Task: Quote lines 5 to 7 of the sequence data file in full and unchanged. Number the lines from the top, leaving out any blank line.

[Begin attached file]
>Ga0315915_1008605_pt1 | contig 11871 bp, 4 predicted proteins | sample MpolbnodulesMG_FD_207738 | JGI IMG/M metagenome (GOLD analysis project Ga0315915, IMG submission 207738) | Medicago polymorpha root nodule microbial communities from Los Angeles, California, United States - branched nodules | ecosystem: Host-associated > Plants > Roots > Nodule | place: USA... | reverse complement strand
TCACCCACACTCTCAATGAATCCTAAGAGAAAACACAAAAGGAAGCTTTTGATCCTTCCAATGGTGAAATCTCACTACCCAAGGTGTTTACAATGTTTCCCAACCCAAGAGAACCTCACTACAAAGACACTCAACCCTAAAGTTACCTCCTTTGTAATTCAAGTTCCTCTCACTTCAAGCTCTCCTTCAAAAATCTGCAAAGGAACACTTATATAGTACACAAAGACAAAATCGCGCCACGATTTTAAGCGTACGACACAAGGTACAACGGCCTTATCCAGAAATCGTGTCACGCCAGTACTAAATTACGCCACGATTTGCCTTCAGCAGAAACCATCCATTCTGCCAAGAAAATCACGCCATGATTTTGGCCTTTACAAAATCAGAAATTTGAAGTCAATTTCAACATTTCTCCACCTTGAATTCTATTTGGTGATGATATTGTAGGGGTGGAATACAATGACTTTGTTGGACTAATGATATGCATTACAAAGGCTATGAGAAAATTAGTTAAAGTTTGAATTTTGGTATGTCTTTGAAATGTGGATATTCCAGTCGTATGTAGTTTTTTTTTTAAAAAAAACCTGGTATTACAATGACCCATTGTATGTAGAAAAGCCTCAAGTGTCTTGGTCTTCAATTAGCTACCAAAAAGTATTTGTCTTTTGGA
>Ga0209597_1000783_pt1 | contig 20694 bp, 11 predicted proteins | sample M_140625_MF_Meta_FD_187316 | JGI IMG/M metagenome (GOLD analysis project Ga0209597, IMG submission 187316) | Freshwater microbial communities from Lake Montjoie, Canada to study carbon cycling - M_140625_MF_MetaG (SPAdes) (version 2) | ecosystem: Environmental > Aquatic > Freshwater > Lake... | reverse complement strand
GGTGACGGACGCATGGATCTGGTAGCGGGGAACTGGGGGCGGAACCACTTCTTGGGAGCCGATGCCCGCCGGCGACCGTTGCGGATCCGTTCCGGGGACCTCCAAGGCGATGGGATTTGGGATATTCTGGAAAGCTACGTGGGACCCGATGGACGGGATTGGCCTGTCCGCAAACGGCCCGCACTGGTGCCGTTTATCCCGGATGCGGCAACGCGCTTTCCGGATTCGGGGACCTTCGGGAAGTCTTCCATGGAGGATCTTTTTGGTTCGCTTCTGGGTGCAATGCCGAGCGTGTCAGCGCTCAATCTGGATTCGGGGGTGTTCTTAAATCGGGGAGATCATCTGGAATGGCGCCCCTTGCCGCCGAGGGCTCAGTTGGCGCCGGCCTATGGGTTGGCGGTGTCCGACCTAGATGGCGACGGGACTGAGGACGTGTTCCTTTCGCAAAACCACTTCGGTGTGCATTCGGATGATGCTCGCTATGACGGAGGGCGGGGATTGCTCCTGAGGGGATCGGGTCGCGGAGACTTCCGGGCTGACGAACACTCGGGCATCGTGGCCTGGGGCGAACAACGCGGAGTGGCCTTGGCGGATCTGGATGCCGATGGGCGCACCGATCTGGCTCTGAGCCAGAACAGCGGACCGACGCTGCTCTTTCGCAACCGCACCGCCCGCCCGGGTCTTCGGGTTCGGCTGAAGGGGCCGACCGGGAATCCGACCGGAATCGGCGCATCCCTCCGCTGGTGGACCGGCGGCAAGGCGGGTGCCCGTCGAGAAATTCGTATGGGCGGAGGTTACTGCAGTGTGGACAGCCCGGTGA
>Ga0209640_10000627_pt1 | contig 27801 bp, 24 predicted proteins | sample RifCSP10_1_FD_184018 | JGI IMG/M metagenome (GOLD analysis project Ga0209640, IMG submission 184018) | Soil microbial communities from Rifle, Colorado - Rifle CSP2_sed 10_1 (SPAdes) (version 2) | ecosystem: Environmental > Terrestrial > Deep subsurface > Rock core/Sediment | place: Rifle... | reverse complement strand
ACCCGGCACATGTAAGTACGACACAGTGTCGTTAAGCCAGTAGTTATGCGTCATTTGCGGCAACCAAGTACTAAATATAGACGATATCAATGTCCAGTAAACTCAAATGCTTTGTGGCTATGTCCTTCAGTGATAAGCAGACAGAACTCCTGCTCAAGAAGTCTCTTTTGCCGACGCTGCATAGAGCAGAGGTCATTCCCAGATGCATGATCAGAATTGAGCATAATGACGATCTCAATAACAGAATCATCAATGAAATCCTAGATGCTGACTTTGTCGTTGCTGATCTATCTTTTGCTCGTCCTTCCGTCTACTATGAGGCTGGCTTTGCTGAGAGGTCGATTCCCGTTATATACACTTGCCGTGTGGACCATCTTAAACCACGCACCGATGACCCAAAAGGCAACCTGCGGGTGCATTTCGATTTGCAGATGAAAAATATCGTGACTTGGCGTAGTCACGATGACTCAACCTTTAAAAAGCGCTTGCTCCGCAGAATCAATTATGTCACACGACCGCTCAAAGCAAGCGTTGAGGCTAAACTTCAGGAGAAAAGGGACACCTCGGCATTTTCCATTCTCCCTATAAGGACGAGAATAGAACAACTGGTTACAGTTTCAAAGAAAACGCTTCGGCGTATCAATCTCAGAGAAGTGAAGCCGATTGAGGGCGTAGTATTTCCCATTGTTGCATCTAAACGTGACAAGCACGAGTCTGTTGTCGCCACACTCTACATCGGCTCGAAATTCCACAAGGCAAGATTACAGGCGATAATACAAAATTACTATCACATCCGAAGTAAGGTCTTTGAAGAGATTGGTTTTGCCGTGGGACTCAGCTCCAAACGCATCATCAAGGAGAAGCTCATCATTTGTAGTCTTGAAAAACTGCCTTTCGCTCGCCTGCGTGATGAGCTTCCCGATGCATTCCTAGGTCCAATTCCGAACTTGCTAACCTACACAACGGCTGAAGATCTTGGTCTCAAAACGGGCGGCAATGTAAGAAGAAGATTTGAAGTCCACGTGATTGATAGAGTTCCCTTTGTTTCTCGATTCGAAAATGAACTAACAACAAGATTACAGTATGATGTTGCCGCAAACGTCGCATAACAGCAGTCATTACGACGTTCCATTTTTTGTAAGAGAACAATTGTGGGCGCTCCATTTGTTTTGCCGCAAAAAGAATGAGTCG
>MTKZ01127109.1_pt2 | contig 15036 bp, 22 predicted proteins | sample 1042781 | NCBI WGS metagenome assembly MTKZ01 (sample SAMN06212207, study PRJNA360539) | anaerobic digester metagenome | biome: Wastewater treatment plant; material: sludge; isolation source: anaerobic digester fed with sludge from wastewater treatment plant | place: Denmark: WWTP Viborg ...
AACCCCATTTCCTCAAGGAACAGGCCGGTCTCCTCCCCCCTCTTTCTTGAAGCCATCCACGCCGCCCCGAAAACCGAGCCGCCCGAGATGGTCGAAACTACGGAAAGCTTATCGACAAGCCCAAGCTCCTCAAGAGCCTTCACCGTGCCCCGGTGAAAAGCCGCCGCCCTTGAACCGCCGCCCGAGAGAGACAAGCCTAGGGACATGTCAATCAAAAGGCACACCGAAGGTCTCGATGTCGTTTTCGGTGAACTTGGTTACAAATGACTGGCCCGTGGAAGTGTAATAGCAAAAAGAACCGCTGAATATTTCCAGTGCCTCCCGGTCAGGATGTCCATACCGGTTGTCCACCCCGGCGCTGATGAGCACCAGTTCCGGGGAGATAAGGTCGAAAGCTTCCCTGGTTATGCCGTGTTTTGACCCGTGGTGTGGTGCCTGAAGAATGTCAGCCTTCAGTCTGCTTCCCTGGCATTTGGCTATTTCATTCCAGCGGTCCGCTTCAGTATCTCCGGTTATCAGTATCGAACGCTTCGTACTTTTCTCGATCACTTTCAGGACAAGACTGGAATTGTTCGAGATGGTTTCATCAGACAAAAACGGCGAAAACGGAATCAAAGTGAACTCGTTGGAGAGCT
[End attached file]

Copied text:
>Ga0209640_10000627_pt1 | contig 27801 bp, 24 predicted proteins | sample RifCSP10_1_FD_184018 | JGI IMG/M metagenome (GOLD analysis project Ga0209640, IMG submission 184018) | Soil microbial communities from Rifle, Colorado - Rifle CSP2_sed 10_1 (SPAdes) (version 2) | ecosystem: Environmental > Terrestrial > Deep subsurface > Rock core/Sediment | place: Rifle... | reverse complement strand
ACCCGGCACATGTAAGTACGACACAGTGTCGTTAAGCCAGTAGTTATGCGTCATTTGCGGCAACCAAGTACTAAATATAGACGATATCAATGTCCAGTAAACTCAAATGCTTTGTGGCTATGTCCTTCAGTGATAAGCAGACAGAACTCCTGCTCAAGAAGTCTCTTTTGCCGACGCTGCATAGAGCAGAGGTCATTCCCAGATGCATGATCAGAATTGAGCATAATGACGATCTCAATAACAGAATCATCAATGAAATCCTAGATGCTGACTTTGTCGTTGCTGATCTATCTTTTGCTCGTCCTTCCGTCTACTATGAGGCTGGCTTTGCTGAGAGGTCGATTCCCGTTATATACACTTGCCGTGTGGACCATCTTAAACCACGCACCGATGACCCAAAAGGCAACCTGCGGGTGCATTTCGATTTGCAGATGAAAAATATCGTGACTTGGCGTAGTCACGATGACTCAACCTTTAAAAAGCGCTTGCTCCGCAGAATCAATTATGTCACACGACCGCTCAAAGCAAGCGTTGAGGCTAAACTTCAGGAGAAAAGGGACACCTCGGCATTTTCCATTCTCCCTATAAGGACGAGAATAGAACAACTGGTTACAGTTTCAAAGAAAACGCTTCGGCGTATCAATCTCAGAGAAGTGAAGCCGATTGAGGGCGTAGTATTTCCCATTGTTGCATCTAAACGTGACAAGCACGAGTCTGTTGTCGCCACACTCTACATCGGCTCGAAATTCCACAAGGCAAGATTACAGGCGATAATACAAAATTACTATCACATCCGAAGTAAGGTCTTTGAAGAGATTGGTTTTGCCGTGGGACTCAGCTCCAAACGCATCATCAAGGAGAAGCTCATCATTTGTAGTCTTGAAAAACTGCCTTTCGCTCGCCTGCGTGATGAGCTTCCCGATGCATTCCTAGGTCCAATTCCGAACTTGCTAACCTACACAACGGCTGAAGATCTTGGTCTCAAAACGGGCGGCAATGTAAGAAGAAGATTTGAAGTCCACGTGATTGATAGAGTTCCCTTTGTTTCTCGATTCGAAAATGAACTAACAACAAGATTACAGTATGATGTTGCCGCAAACGTCGCATAACAGCAGTCATTACGACGTTCCATTTTTTGTAAGAGAACAATTGTGGGCGCTCCATTTGTTTTGCCGCAAAAAGAATGAGTCG
>MTKZ01127109.1_pt2 | contig 15036 bp, 22 predicted proteins | sample 1042781 | NCBI WGS metagenome assembly MTKZ01 (sample SAMN06212207, study PRJNA360539) | anaerobic digester metagenome | biome: Wastewater treatment plant; material: sludge; isolation source: anaerobic digester fed with sludge from wastewater treatment plant | place: Denmark: WWTP Viborg ...